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Spotlighting the Contributions of Black Directors to Modern Film

Mackenzie Scott

Feb 18, 2021

Black creators have made, and continue to make, significant contributions to modern film. But it would be a lie to say that the industry has always welcomed multicultural and intersectional voices. 

Oscar Micheaux — the industry’s first black filmmaker — produced the film "Within Our Gates" (1920) largely to combat the racism and misrepresentation of Blackness.

Jade Bryan — the industry’s first black deaf filmmaker — spearheaded the DeafTalent Campaign on social media in 2012 and created documentaries like "Reaching Zenith: A Black Deaf Filmmaker’s Journey" (2005) that expose the barriers that deaf creators face.  

Even as we remember and celebrate some of the “firsts” for black creators in film, we need to be intentional about understanding what those filmmakers had to endure so we can empower those who will come next.

In order to do so, we need to face difficult truths. So here are some of the facts. 

Out of 1,335 directors of top-grossing films over an eleven year period (2007-2018), only 80 directors were black. And just five of this number were women.

The same study found that in 2018 the ratio of black male directors to black female directors was 15:1. 

The sole black female director in this 2018 sample was Ava DuVernay, who had this to say about inclusion in the film industry: 

“Time will tell… whether folks want to point and stare at the black woman filmmaker who made a certain kind of film, and pat her on the back, or if they want to actually roll up the sleeves and do a little bit of work so that there can be more of me coming through.”

Writing from my own experience as a white cisgender woman, it’s often easier to flirt with complacency than to question why the statistics are what they are. But cultivating a more inclusive space for black and POC creators begins with a strong dose of honest accountability.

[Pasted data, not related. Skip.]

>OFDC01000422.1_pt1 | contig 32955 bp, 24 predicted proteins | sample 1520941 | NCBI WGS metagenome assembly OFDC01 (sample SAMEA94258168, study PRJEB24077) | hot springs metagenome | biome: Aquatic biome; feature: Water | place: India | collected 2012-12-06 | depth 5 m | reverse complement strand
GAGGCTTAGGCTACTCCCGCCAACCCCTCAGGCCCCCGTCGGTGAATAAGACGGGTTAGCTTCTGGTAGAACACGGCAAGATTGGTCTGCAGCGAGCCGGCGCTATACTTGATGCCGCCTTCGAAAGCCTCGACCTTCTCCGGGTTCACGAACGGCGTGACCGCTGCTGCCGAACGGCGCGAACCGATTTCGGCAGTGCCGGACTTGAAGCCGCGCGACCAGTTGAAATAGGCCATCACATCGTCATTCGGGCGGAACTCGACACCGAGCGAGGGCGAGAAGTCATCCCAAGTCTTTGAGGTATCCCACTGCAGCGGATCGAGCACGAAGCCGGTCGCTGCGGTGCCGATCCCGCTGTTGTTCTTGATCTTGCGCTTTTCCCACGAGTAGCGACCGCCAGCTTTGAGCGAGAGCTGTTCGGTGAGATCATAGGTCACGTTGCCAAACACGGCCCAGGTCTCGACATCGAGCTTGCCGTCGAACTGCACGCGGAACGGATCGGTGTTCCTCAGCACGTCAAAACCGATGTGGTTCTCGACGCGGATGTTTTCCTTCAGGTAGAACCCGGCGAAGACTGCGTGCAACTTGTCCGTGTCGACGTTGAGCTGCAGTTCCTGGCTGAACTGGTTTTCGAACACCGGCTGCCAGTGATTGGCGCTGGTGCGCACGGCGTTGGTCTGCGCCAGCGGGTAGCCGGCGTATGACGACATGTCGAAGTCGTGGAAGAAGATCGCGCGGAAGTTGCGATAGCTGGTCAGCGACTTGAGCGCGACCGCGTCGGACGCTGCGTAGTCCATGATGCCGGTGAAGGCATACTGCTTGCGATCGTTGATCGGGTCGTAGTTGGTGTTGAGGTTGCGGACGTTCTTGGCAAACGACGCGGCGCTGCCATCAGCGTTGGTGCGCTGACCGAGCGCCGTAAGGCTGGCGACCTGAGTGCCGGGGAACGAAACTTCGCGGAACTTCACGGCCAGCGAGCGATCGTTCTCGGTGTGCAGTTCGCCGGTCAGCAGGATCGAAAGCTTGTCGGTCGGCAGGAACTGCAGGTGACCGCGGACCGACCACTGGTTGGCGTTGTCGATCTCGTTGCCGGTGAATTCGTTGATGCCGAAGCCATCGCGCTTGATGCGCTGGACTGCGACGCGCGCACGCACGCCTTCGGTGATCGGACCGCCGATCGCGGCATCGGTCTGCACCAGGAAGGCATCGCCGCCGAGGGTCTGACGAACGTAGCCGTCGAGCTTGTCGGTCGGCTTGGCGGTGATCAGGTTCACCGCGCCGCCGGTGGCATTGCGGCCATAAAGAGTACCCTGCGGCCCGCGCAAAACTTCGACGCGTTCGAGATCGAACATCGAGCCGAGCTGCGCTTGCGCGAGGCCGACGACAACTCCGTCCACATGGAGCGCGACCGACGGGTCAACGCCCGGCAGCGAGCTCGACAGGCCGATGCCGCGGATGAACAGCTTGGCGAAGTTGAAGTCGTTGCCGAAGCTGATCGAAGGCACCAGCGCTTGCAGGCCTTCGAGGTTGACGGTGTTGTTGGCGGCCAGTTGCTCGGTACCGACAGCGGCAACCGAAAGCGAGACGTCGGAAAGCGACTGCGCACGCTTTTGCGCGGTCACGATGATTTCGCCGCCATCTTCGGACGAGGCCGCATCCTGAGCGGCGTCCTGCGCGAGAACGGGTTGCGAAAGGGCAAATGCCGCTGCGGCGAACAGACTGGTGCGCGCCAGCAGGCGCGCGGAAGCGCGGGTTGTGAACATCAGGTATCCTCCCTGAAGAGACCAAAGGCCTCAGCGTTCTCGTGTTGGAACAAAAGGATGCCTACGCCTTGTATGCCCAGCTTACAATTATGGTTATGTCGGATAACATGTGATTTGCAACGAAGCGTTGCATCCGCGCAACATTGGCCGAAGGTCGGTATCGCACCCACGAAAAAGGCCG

Black creators should have more representation in the director’s chair — and industry-wide — than they do now. This article’s sole purpose is to give credit where credit is due and recognize a few of the masterful storytellers in the film industry today.  

3 Influential Black Directors in TV and Film

Jade Bryan



Jade Bryan has dedicated her career to pushing the envelope on who can be a creator in mainstream film and TV. As part of this effort, she started the DeafTalent Campaign as an industry-wide push for increased representation of black and POC deaf talent.

As Bryan points out in the YouTube video above, she enrolled as the first deaf black filmmaker in NYU’s film production program at Tisch School of the Arts. Not only was she the only deaf filmmaker in the program at the time, she believes that she was the last one — at least through 2018.

Over the years, many aspiring deaf filmmakers who wanted to attend the same program reached out to Bryan for help and advice. She wrote recommendation letters on their behalf, but ultimately, none of these applicants were accepted.

Though Bryan was disheartened by this news, she wasn’t surprised. The sad reality is that the filmmaking industry isn’t as welcoming to deaf creators as it should be. 

In 2012, she and a group of fellow advocates set up outside of production studios and called attention to the need for more representation. 

“We wanted to share the message that we are visible,” she recalled. “We are here! We have talent.” 

Her passion for this cause has influenced both her directorial work and social media advocacy. In the years since graduating from NYU, she has produced and directed several documentaries, feature films, and other projects.

If you’re interested in watching her work, below are a few of her most notable contributions to the industry.

Ava DuVernay

Ava DuVernay’s entry into filmmaking happened later in her professional career and after years of working in journalism and public relations. Her short film "Saturday Night Life" (2006) signaled the start of a career pivot to writing, directing, and producing films.